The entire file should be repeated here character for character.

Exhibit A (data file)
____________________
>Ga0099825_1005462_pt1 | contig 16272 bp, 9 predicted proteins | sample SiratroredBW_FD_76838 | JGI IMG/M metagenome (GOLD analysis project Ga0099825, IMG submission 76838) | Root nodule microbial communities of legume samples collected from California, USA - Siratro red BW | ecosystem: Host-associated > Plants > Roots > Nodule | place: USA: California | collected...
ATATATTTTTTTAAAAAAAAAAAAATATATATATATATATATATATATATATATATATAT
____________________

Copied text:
>Ga0099825_1005462_pt1 | contig 16272 bp, 9 predicted proteins | sample SiratroredBW_FD_76838 | JGI IMG/M metagenome (GOLD analysis project Ga0099825, IMG submission 76838) | Root nodule microbial communities of legume samples collected from California, USA - Siratro red BW | ecosystem: Host-associated > Plants > Roots > Nodule | place: USA: California | collected...
ATATATTTTTTTAAAAAAAAAAAAATATATATATATATATATATATATATATATATATAT